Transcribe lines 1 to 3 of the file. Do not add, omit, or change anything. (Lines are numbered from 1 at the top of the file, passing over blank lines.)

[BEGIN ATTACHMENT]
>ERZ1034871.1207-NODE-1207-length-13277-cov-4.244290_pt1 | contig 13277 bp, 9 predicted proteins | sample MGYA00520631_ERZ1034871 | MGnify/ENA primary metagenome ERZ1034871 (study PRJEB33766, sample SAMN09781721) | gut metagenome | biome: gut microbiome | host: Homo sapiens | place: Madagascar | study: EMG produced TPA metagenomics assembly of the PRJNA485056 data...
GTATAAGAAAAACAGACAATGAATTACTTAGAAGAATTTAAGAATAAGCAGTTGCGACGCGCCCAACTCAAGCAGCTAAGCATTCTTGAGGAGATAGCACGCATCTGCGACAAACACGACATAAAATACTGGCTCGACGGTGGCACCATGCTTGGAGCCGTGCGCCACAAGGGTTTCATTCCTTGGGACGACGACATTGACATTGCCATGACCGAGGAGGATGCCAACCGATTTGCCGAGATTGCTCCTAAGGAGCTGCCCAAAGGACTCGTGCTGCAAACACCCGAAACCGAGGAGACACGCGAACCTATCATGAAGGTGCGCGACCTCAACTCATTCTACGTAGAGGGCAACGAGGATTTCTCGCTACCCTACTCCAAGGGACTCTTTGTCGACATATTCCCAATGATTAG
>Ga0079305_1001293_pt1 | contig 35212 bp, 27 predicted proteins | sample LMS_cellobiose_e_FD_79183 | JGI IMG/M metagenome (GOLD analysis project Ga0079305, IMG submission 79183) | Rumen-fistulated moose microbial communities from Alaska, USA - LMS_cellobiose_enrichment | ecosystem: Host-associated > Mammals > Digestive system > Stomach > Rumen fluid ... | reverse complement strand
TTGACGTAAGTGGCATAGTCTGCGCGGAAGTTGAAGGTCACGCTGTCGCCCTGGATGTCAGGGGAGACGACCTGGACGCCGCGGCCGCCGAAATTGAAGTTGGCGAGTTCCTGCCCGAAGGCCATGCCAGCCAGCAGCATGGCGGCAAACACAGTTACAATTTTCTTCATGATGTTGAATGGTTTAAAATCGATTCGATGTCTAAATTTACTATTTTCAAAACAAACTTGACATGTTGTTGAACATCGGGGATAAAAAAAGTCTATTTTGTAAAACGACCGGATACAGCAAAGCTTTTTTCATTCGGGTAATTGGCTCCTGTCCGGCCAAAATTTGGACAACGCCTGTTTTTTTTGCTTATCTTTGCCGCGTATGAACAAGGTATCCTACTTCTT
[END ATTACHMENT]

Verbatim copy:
>ERZ1034871.1207-NODE-1207-length-13277-cov-4.244290_pt1 | contig 13277 bp, 9 predicted proteins | sample MGYA00520631_ERZ1034871 | MGnify/ENA primary metagenome ERZ1034871 (study PRJEB33766, sample SAMN09781721) | gut metagenome | biome: gut microbiome | host: Homo sapiens | place: Madagascar | study: EMG produced TPA metagenomics assembly of the PRJNA485056 data...
GTATAAGAAAAACAGACAATGAATTACTTAGAAGAATTTAAGAATAAGCAGTTGCGACGCGCCCAACTCAAGCAGCTAAGCATTCTTGAGGAGATAGCACGCATCTGCGACAAACACGACATAAAATACTGGCTCGACGGTGGCACCATGCTTGGAGCCGTGCGCCACAAGGGTTTCATTCCTTGGGACGACGACATTGACATTGCCATGACCGAGGAGGATGCCAACCGATTTGCCGAGATTGCTCCTAAGGAGCTGCCCAAAGGACTCGTGCTGCAAACACCCGAAACCGAGGAGACACGCGAACCTATCATGAAGGTGCGCGACCTCAACTCATTCTACGTAGAGGGCAACGAGGATTTCTCGCTACCCTACTCCAAGGGACTCTTTGTCGACATATTCCCAATGATTAG
>Ga0079305_1001293_pt1 | contig 35212 bp, 27 predicted proteins | sample LMS_cellobiose_e_FD_79183 | JGI IMG/M metagenome (GOLD analysis project Ga0079305, IMG submission 79183) | Rumen-fistulated moose microbial communities from Alaska, USA - LMS_cellobiose_enrichment | ecosystem: Host-associated > Mammals > Digestive system > Stomach > Rumen fluid ... | reverse complement strand